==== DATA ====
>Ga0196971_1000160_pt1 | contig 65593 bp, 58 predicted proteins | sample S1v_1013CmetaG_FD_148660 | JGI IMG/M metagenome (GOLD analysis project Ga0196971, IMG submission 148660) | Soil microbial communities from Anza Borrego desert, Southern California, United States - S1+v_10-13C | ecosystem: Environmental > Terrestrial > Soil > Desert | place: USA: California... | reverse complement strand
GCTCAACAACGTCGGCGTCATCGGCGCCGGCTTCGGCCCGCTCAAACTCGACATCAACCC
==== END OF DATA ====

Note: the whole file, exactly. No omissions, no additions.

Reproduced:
>Ga0196971_1000160_pt1 | contig 65593 bp, 58 predicted proteins | sample S1v_1013CmetaG_FD_148660 | JGI IMG/M metagenome (GOLD analysis project Ga0196971, IMG submission 148660) | Soil microbial communities from Anza Borrego desert, Southern California, United States - S1+v_10-13C | ecosystem: Environmental > Terrestrial > Soil > Desert | place: USA: California... | reverse complement strand
GCTCAACAACGTCGGCGTCATCGGCGCCGGCTTCGGCCCGCTCAAACTCGACATCAACCC